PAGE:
Date: May 3, 1999
Creator: Drummond, Timothy J.; Hafich, Michael J.; Heller, Edwin J.; Lee, Stephen R.; Liliental-Weber, Zuzanna; Ruvimov, Sergei et al.
Partner: UNT Libraries Government Documents Department

GaN pnp bipolar junction transistors operated to 250 C

Description: The authors report on the dc performance of the first GaN pnp bipolar junction transistor. The structure was grown by MOCVD on c-plane sapphire substrates and mesas formed by low damage Inductively Coupled Plasma etching with a Cl{sub 2}/Ar chemistry. The dc characteristics were measured up to V{sub BC} of 65 V in common base mode and at temperatures up to 250 C. Under all conditions, I{sub C} {approximately} I{sub E}, indicating higher emitter injection efficiency. The offset voltage was {le} 2 V and devices were operated up to power densities of 40kW{center{underscore}dot}cm{sup {minus}2}.
Date: January 3, 2000
Creator: Zhang, A.P.; Dang, G.; Ren, F.; Han, J.; Monier, C.; Baca, A.G. et al.
Partner: UNT Libraries Government Documents Department

High-Density Plasma-Induced Etch Damage of GaN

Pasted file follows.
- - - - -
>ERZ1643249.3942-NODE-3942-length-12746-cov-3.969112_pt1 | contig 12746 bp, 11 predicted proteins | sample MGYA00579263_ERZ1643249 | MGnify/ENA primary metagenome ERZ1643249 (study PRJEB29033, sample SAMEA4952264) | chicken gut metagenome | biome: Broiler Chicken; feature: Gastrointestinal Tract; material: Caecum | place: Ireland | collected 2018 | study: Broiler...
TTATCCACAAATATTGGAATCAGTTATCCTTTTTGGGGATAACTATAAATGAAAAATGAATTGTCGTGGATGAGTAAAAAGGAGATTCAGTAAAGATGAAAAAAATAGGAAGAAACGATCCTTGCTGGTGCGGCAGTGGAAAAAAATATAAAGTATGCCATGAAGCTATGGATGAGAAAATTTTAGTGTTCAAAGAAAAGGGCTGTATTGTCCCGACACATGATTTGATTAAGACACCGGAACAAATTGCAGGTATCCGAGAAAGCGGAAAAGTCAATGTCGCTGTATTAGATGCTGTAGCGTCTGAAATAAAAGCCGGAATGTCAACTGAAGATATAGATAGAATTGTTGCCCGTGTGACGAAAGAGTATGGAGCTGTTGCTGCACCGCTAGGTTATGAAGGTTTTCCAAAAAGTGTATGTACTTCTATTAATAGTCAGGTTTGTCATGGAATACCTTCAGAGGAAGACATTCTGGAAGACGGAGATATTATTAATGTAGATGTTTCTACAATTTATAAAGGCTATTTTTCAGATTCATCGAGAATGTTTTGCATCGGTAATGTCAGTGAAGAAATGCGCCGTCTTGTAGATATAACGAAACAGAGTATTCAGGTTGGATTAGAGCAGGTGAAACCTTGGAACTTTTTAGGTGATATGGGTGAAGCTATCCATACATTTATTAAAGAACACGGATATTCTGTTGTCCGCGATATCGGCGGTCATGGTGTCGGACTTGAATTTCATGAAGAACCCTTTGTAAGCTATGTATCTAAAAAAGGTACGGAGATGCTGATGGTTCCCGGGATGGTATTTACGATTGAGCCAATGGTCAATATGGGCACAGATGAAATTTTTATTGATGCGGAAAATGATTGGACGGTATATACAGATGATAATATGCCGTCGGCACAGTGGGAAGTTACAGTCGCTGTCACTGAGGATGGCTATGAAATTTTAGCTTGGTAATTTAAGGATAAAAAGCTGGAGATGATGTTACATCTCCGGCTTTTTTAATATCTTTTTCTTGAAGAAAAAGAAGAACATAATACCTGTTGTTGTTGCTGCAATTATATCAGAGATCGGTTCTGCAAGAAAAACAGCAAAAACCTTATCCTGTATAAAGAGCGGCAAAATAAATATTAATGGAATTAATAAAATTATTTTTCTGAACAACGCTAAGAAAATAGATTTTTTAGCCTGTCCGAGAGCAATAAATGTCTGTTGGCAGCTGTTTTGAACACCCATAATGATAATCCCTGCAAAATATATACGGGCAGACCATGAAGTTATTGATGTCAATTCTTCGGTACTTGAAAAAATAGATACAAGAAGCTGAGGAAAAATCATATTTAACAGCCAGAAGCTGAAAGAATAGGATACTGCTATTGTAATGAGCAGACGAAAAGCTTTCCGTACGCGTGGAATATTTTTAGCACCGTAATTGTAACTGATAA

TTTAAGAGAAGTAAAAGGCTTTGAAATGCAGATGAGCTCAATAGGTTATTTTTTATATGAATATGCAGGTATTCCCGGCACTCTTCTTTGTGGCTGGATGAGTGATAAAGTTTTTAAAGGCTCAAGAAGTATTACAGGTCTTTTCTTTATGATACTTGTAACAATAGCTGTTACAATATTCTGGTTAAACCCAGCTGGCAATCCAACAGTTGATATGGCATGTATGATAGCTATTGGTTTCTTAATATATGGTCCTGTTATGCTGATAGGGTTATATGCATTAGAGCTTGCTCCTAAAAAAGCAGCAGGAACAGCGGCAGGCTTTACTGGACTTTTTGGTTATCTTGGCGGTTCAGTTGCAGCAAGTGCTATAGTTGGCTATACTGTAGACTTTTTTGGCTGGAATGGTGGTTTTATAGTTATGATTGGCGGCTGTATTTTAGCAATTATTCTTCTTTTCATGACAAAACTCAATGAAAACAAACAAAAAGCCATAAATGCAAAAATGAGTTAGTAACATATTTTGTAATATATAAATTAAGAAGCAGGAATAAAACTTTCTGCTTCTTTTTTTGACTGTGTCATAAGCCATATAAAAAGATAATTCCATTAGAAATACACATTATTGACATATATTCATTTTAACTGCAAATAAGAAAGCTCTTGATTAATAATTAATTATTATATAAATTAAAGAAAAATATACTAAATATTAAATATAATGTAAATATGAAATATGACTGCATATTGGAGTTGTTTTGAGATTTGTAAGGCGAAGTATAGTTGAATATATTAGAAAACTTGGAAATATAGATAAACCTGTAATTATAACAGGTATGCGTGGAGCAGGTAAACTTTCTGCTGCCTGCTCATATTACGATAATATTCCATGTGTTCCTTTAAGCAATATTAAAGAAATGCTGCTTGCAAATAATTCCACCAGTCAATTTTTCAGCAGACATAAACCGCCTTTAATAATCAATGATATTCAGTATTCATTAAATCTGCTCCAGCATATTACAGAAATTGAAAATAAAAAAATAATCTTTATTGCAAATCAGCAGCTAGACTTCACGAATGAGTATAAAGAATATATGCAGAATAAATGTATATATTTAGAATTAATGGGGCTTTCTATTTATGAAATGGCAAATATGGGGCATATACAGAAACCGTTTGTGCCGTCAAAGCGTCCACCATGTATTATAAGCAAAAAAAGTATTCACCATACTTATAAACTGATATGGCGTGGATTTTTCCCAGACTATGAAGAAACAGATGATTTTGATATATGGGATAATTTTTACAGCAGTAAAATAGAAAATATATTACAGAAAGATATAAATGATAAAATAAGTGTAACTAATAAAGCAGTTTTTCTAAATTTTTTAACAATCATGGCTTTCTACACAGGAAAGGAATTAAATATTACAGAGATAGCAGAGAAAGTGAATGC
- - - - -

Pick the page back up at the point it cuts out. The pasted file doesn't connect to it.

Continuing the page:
Description: Anisotropic, smooth etching of the group-III nitrides has been reported at relatively high rates in high-density plasma etch systems. However, such etch results are often obtained under high de-bias andlor high plasma flux conditions where plasma induced damage can be significant. Despite the fact that the group-III nitrides have higher bonding energies than more conventional III-V compounds, plasma-induced etch damage is still a concern. Attempts to minimize such damage by reducing the ion energy or increasing the chemical activity in the plasma often result in a loss of etch rate or anisotropy which significantly limits critical dimensions and reduces the utility of the process for device applications requiring vertical etch profiles. It is therefore necessary to develop plasma etch processes which couple anisotropy for critical dimension and sidewall profile control and high etch rates with low-damage for optimum device performance. In this study we report changes in sheet resistance and contact resistance for n- and p-type GaN samples exposed to an Ar inductively coupled plasma (ICP). In general, plasma-induced damage was more sensitive to ion bombardment energies as compared to plasma flux. In addition, p-GaN was typically more sensitive to plasma-induced damage as compared to n-GaN.